Do you think that’s something that you’d want to do again given the opportunity? Would you want to host again?
Oh, sure. Lots of fun.
When Seinfeld happened several years after you were on SNL, did your life change immediately or was it a more of a slow burn, popularity-wise?
No, it did not change immediately. It was a — you know, I think people maybe think it was an overnight sensation but it was a four-year overnight sensation. It wasn’t until I think season four that we were kind of at the top of our game in terms of being a highly rated show.
I know you mentioned that you were pregnant twice during the filming of Seinfeld. Was that tough to deal with while you were playing a character who was obviously not experiencing the same thing? Obviously you’re a professional and that’s your job, but was it tough to manage while you were sort of physically going through that?
It was. And of course, I was the size of a whale, so that was tricky too. My first pregnancy we sort of tried to cover it up and I would carry boxes and walk around with, you know, things on hangers in front of me and things like that. But by the time I was pregnant the second time it was like, ugh, we just gave up. I just started to be fat. [Laughs.] I remember once, in fact it was during that pregnancy that Jerry suggested that maybe we should just write it in that Elaine was getting fat. Of course, I burst into tears so that idea didn’t fit but … actually, looking back on it, it would have been kind of a good idea. I didn’t feel confident enough to pull that one off. That belies my vanity, frankly.
It was interesting watching Veep and thinking about those issues of vanity. Selina dresses fabulously, but it seems like there’s ever more scrutiny on anyone who’s a public figure — even with female politicians, their appearance is constantly under the microscope. Is that something you thought about with the role?
A hundred percent. One hundred percent. Particularly for female politicians, they’re scrutinized in a way that male politicians certainly are not physically scrutinized, that is to say. What Hilary wears, what Sarah Palin wears, what Nancy Pelosi wears, people are talking about it. And these are women who are leaders. Well, some of them are leaders anyway. And the fact that they’re put under that kind of, I don’t know … what shall we say, that they’re pulled apart in that way is highly unjust and definitely something that is on my mind as I play this character.
Do you almost feel like Hollywood and Washington are becoming more similar?
Well, I mean there’s definitely a crossover for sure. And there’s an aspect of being a celebrity and being in show business that I can certainly draw from as I play this character, because there’s a lot of work at presenting yourself a certain way and then going behind the curtain and being somebody else. There’s a presentational personality, or character — excuse me, there’s a character for presentation, and then there’s the real character behind it. And that’s true in show business as well, of course. But we demand, particularly nowadays with our, with this 24-hour news thing and all this social media and scrutiny, you can’t put one foot in front of the other without it being scrutinized and analyzed and sound bite-ized and so on. So that is very much a part of the political process and something that we talk about, and it’s a great part of many of the story lines in this upcoming season of Veep, beyond the first three episodes that you’ve seen.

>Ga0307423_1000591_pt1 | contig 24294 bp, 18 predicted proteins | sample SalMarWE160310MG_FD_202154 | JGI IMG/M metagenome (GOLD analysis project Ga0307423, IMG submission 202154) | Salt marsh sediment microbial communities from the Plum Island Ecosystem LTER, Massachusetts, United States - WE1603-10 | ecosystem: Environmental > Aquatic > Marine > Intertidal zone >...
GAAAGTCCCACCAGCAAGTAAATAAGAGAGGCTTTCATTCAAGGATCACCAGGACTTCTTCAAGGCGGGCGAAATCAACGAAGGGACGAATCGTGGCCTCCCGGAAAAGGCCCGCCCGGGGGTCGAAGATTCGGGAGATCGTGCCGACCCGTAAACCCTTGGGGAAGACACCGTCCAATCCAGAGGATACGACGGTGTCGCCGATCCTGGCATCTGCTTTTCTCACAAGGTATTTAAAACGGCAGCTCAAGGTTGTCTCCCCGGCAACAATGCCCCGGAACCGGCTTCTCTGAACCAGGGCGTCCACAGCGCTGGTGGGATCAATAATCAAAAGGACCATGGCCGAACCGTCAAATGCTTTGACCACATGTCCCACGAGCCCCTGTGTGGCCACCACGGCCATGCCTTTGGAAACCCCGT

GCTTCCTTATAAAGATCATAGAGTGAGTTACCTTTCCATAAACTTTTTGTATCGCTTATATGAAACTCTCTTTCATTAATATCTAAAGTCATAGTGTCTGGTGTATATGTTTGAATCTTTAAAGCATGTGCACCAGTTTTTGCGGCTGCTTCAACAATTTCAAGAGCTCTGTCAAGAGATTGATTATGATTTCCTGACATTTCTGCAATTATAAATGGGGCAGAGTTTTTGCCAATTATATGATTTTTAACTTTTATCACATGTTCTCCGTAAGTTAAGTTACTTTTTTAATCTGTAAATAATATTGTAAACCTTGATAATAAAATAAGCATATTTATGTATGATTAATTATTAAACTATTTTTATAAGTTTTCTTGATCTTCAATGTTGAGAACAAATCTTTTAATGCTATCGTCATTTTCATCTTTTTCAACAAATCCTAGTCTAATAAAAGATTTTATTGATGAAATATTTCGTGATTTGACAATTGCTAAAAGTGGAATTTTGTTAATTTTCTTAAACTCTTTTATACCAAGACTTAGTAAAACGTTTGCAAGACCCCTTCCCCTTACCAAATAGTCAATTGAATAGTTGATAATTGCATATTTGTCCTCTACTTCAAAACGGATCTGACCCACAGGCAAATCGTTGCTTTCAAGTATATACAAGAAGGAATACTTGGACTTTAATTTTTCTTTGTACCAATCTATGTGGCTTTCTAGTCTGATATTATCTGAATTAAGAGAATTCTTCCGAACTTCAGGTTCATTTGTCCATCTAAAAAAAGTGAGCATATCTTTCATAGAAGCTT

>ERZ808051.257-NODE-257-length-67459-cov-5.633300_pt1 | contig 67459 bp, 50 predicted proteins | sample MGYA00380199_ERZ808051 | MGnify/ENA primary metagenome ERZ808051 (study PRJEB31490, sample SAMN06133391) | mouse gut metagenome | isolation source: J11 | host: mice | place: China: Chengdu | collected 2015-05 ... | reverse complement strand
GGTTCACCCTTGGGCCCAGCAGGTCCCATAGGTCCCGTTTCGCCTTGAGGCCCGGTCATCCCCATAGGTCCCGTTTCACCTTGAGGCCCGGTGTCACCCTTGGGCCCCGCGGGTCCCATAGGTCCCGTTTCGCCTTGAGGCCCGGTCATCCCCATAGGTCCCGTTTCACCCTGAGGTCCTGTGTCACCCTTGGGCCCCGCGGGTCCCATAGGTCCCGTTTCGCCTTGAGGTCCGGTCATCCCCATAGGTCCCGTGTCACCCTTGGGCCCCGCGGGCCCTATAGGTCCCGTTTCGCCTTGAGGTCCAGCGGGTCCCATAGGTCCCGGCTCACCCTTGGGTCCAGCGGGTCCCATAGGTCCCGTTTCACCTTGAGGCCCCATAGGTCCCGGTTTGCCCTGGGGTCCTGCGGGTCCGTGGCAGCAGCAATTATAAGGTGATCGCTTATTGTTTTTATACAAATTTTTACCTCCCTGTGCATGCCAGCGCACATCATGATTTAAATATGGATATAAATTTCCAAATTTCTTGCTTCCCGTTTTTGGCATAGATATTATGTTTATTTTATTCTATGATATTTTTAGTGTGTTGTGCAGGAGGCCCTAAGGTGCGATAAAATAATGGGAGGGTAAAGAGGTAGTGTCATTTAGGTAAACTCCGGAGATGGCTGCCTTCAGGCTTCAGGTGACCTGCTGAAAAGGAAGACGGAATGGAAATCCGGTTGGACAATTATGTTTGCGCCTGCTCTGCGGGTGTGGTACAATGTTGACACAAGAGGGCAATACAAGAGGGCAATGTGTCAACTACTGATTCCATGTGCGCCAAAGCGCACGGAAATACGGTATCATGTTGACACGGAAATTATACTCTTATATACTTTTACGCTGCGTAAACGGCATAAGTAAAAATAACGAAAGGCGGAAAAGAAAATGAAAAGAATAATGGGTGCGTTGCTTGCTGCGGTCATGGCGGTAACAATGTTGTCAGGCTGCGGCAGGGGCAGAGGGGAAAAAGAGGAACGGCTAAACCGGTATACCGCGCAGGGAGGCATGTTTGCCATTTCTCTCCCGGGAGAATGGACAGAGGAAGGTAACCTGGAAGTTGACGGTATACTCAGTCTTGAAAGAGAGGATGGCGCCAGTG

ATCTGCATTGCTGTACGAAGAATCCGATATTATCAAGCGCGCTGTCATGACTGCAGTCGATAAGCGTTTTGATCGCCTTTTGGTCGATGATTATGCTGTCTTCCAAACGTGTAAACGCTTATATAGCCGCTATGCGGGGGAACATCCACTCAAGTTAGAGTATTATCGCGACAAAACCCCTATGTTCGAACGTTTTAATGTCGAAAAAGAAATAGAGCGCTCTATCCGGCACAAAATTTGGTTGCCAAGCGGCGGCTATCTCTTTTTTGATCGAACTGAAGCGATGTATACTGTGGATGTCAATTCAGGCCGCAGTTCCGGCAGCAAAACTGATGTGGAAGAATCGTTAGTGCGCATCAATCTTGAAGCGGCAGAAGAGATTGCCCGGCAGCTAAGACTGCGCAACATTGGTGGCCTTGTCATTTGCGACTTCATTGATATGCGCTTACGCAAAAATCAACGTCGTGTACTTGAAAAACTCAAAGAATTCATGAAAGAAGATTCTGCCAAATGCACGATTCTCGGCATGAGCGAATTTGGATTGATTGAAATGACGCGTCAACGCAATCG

I know that you were somewhat involved in politics in 2008. Do you plan to sort of be involved at all in 2012?
Well, I personally supported Barack Obama. And by the way, I say this almost hesitatingly not because I don’t want to be in support of Barack Obama but because this show is nonpartisan. So we make every effort, right? So that’s very important for the comedy of the show that you never know what party she’s in, or the opposition is in. You don’t see the president, all that stuff. So, I’m keeping my political point of view very far from this. Having said that, I will do what I can to help get President Obama reelected because he’s my guy, and there you go.
Do you have any plans for future research? Are you going to hide behind the curtains in the oval office?
Yeah, well not the oval office necessarily, but I would like to spend more time talking to vice presidents and chiefs of staff and so and so forth. I really would. And I think although people were very generous on Capitol Hill, letting us come around so on and so forth, I’m hoping that once they see this show that we’re not parodying and one specific politician that maybe they’ll open their doors even a little bit more, which would be a generous gift, of course, but it’s what I’m kind of hoping. I’m keeping my fingers crossed.